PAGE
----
Deconstructing SEA FINRA 17a-4 (WORM Compliance)

March 8, 2017 Jonathan Fiur

Reducing risk, both reputational and financial, while providing peace of mind for marketing and compliance leaders, is the key benefit of a FINRA-compliant WORM solution for record retention. As marketers in Financial Services, we have a responsibility to maintain a record of a lot communications and information in a static, but searchable format that can be accessed at a moment’s notice. And we need to retain this for a minimum of several years. So how does a Financial Services marketing department ensure an effective strategy to comply with 17a-4?

Let’s Start with the Basics

Section 17(a) of the Securities Exchange Act of 1934, and more precisely, Rules 17a-3 and 17a-4 (“The Rules”), require that broker-dealers (the “Firm”) create and maintain a thorough record of not only each securities transaction effected by the Firm, but also of its securities business in general. These rules establish minimum requirements for recordkeeping:

  • Rule 17a-3 defines which records broker-dealers must retain securities records, order tickets, trade confirmations, account statements, trade blotters, ledgers: asset and liability, customer account, income, along with trial balances, and employment-related documents.
  • Rule 17a-4 defines the record retention policy—the time and manner in which these records must be maintained. Additionally, the Financial Industry Regulatory Authority (FINRA) imposes certain recordkeeping requirements firms who are members of that Self-Regulatory Organization (SRO).

It’s sub-part, SEC Rules 17a-4(b)(4), that specifically impacts marketers, as it imposes requirements of the preservation and content of internal and external communications by the Firm.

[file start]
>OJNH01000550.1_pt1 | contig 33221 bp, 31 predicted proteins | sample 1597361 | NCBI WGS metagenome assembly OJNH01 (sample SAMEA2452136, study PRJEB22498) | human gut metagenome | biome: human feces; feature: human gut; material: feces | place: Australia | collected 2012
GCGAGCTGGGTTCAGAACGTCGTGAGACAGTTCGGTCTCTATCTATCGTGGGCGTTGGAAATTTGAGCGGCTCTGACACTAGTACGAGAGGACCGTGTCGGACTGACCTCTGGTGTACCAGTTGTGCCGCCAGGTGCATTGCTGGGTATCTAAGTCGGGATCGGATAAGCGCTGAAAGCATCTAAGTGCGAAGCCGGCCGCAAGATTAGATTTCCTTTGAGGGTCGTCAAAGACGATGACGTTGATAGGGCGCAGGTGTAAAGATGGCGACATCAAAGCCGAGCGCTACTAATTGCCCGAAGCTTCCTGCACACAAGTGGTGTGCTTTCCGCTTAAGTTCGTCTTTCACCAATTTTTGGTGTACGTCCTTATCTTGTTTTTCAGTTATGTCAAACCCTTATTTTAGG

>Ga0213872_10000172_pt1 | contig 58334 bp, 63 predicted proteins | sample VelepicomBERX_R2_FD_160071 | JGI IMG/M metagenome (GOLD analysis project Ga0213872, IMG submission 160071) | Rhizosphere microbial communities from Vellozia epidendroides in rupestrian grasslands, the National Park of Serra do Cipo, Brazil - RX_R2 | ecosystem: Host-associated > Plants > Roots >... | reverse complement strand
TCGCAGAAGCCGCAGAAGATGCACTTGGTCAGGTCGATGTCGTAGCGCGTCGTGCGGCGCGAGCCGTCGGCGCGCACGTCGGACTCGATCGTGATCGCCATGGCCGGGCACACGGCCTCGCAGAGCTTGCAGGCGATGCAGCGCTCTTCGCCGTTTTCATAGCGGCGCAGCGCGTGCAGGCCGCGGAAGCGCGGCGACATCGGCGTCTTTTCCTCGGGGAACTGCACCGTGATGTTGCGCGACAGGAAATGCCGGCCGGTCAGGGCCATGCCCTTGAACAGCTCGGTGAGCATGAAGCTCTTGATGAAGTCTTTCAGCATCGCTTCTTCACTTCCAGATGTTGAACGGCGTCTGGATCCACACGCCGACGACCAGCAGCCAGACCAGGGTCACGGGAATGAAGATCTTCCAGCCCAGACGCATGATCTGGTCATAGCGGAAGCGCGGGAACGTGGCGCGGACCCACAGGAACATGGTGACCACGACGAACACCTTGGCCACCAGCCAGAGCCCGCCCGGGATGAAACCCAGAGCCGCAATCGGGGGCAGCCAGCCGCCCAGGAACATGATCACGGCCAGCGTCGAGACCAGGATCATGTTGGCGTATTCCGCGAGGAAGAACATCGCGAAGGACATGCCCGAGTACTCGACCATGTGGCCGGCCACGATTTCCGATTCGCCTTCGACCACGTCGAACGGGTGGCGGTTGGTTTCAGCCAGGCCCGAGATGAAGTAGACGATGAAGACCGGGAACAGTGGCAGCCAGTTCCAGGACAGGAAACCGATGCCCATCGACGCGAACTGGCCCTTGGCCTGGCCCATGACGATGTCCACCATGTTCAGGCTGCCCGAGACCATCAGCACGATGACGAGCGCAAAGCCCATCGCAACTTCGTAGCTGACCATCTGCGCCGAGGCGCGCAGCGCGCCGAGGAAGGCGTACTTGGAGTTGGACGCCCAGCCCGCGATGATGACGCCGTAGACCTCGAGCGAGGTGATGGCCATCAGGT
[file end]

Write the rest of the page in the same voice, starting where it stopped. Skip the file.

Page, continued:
• Internal Communications: The rules require the preservation of all inter-office message and other internal communications.

The Five “-abilities”

As Financial Services regulations go, FINRA 17a-4 is fairly straightforward. And, like most regulations, the devil is in the details. Originally, the rules applied to paper records and micro-film or microfiche. In 1997, the rules were amended to provide for the use of electronic storage for record retention. Although the rules do not specify any particular technology, they do set forth certain requirements for electronic storage. When I talk to a marketer about 17a-4 compliance, I deconstruct it into five elements that their firm’s approach must provide: the five "-abilities," if you will.

  • Immutability
  • Discoverability
  • Auditability
  • Retainability
  • Destructibility


Immutability means that the final version of the communications or marketing assets and related documentation—as well as any relevant metadata—must be written to an unchangeable archive device, such as a WORM (write once, read many) drive. This ensures that data cannot be changed once it’s written to the device.


Discoverability is the need to have this archive be indexed in a way that makes it fully searchable by the metadata and key attributes so that any information in the communication can be retrieved and reviewed.

Additionally, part of this, 17a-(a)(21), includes that there be “Persons to explain Records and their Content.” This means that there needs to be a listing of the personnel at a particular office who can, with no delay, explain the various information held in the archive and decode how the firm creates, stores, names, and organizes these records.